Time Travel is possible



The cool dawn breaks. As the eastern sky begins to lighten, wood smoke from dozens of cook fires wafts across the valley. The smell of bacon frying makes bearded mouths water. The stomachs of buckskin clad men growl in anticipation of a morning meal.

Such was the start of a typical morning at the 1827 Mountain Man Rendezvous at Sweet Lake (Now Bear Lake) and such is the way a typical morning will play out at the 2014 Bear Lake Rendezvous in Laketown Utah. August 20-24.

History comes alive as authentic trappers, traders and Indians recreate the glorious hey days of the fur trade. There will be dancing and singing, trading, tall tales and tomahawk, knife, archery and black powder rifle competitions. Browse the trade tents where authentic mountain man and Indian goods are available to purchase. Everything from buckskins, teepees and canvas tents to black powder rifles, bull horns and bows and arrows will be laid out in an amazing array of accurately recreated history. Marvel as the modern day craftsmen use primitive techniques and tools to make the everyday items of mountain man culture.

It wasn’t and isn’t all about the men either. You’ll see women adorned in buckskin dresses, beads and feathers or cotton shirts and calico dresses throwing knives and tomahawks at targets. (Not mountain men, though some may deserve it!)

So if you’re looking for a new and exciting adventure, step back in time and join us. Bring the family, spend an hour, a day or stay for the duration. Wrap a lip around some tasty mountain man cooking. Primitive camping is available.

For more information go to: http://www.bearlakerendezvous.com/  Text and photo by Dave Petersen

Kash’s Corner……. What We Want To Accomplish

What We Want To Accomplish

The original purpose of a mountain man rendezvous was to re-supply the men in the field so there was no need for them to return back to the settlements. The idea was that if you keep your men working, you could keep your men. Credit for this system goes to the Ashley, Henry partnership back around 1822.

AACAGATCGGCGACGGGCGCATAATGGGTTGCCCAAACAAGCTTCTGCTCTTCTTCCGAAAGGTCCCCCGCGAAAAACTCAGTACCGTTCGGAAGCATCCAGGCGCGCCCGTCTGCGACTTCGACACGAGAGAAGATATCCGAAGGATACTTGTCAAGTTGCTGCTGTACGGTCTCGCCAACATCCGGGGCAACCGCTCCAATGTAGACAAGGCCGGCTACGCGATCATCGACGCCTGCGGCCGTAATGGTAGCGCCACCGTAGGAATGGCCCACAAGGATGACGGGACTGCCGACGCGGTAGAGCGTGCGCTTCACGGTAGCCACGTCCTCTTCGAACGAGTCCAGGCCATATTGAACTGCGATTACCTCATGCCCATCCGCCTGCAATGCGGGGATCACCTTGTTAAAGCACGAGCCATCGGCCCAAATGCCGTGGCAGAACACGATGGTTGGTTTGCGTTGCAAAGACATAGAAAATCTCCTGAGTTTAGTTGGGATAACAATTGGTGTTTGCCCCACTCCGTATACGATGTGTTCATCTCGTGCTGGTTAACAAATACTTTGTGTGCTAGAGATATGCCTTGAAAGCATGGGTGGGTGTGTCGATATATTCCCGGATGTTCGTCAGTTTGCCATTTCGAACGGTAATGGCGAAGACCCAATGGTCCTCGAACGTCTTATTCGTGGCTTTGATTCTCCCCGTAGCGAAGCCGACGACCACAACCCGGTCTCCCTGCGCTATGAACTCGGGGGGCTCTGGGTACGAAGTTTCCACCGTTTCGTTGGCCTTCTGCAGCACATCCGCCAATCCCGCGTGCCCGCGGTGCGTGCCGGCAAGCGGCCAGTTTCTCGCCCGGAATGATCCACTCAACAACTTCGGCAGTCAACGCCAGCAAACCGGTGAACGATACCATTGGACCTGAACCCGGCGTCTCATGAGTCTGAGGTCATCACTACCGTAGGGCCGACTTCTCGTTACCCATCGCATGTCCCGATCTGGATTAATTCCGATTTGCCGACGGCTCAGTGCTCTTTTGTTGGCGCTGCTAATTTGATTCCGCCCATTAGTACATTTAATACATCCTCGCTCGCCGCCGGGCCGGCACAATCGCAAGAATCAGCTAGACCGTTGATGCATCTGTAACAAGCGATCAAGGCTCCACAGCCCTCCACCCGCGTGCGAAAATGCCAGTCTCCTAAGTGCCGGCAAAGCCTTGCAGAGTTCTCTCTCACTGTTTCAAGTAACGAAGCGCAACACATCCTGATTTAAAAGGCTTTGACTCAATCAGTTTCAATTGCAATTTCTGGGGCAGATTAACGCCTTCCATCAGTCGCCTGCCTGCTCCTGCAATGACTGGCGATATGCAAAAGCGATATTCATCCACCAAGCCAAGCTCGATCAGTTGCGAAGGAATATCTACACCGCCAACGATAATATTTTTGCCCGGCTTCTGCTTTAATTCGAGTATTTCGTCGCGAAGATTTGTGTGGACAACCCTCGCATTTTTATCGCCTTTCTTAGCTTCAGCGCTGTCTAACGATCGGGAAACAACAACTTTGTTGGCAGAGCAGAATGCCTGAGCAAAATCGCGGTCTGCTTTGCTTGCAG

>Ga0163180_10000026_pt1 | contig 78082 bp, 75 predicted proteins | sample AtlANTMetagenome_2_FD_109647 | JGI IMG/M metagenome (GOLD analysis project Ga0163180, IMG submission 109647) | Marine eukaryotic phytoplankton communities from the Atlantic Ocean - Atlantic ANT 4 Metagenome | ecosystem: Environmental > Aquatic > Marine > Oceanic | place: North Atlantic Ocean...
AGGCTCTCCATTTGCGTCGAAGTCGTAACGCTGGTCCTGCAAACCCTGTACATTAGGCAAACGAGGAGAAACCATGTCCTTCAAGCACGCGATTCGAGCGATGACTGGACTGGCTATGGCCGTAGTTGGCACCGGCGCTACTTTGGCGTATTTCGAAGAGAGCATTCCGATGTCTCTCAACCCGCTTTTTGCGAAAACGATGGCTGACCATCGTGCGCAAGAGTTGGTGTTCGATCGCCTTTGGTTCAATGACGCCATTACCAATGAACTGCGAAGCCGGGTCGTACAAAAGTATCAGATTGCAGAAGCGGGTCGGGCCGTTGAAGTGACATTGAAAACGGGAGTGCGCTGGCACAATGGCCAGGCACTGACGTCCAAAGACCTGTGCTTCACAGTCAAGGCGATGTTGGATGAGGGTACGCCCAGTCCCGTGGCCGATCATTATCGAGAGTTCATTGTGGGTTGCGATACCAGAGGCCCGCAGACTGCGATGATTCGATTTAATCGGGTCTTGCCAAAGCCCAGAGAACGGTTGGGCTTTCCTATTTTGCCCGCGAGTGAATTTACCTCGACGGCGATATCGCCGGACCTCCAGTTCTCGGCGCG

In a letter to Governor Simpson of the Hudson’s Bay Company, July 1, 1826, Peter Skene Ogden pointed out what he considered to be a great advantage in the American system of rendezvous. He says that “whereas the Hudson’s Bay Company that spend two-thirds of their time traveling from headquarters to the Snake River, the American trappers stay five or six years in the field and equippers met them annually to secure furs and renew their supplies”.A-Short-Break-From-Rendezvous-20x30-Connor-300x252

In chapter 20 of Washington Irving’s book “Bonneville’ he describes a rendezvous. I’m not going to right down the whole description just a few things that stand out to me.

“The Green River Valley was at this time [1833] the scene of one of those general gatherings of traders, trappers, and Indians. Three rival companies for the past year had been endeavoring to out-trade, out-trap, and out-wit each other, were here encamped in close proximity, awaiting their annual supplies.
“After the eager rivalry and almost hostility displayed these companies in their late campaigns, it might be expected that, when thus brought in juxtaposition, they would hold themselves warily and sternly aloof from each other, and should they happen to come in contact, brawl and bloodshed would ensue.

With all the pressure off, it was time for the various camps to engage in contests of skill at running, jumping, wrestling, shooting with the rifle, and running horses.“No such thing! Never did rival lawyers, after a wrangle at the bar, meet with more social good humor at a circuit dinner. The hunting season was over, all past tricks and manuvres (his spelling) are forgotten, all feuds and bickerings (his spelling) buried in oblivion. From the middle of June to the middle of September, all trapping suspended; for the beavers are then shedding their furs, and their skins of little value. This, then, is the trapper’s holiday, when he is all for fun and frolic, and ready for a saturnalia among the mountains.

“And then their rough hunters’ feasting and carousals. They drank together, they sang, they laughed, they whooped; they tried to out-brag and out lie each other in stories of their adventures and achievements. Here the free trappers were in all their glory; they considered themselves the “cocks of the walk, and always carried the highest crests.”

“The caravans of supplies arrived at the valley just at this period of gallantry and good fellowship. Bales were hastily ripped open, and there motley contents poured forth. A mania for purchasing spread itself throughout the several bands—munitions for war, for hunting, for gallantry, were seized upon with equal avidity—rifles, hunting knives, traps, scarlet cloth, red blankets, garish beads, and glittering trinkets, were bought at any price, and scores run up without any thought how they were ever to rubbed off. For the free trapper, especially, were extravagant in their purchases. For a free mountaineer to pause at a paltry consideration of dollars and cents, in the attainment of any object that might strike his fancy, would stamp him with the mark of the beast in the estimation of his comrades. For a trader to refuse credit “would be a flagrant affront scarcely to be forgiven”.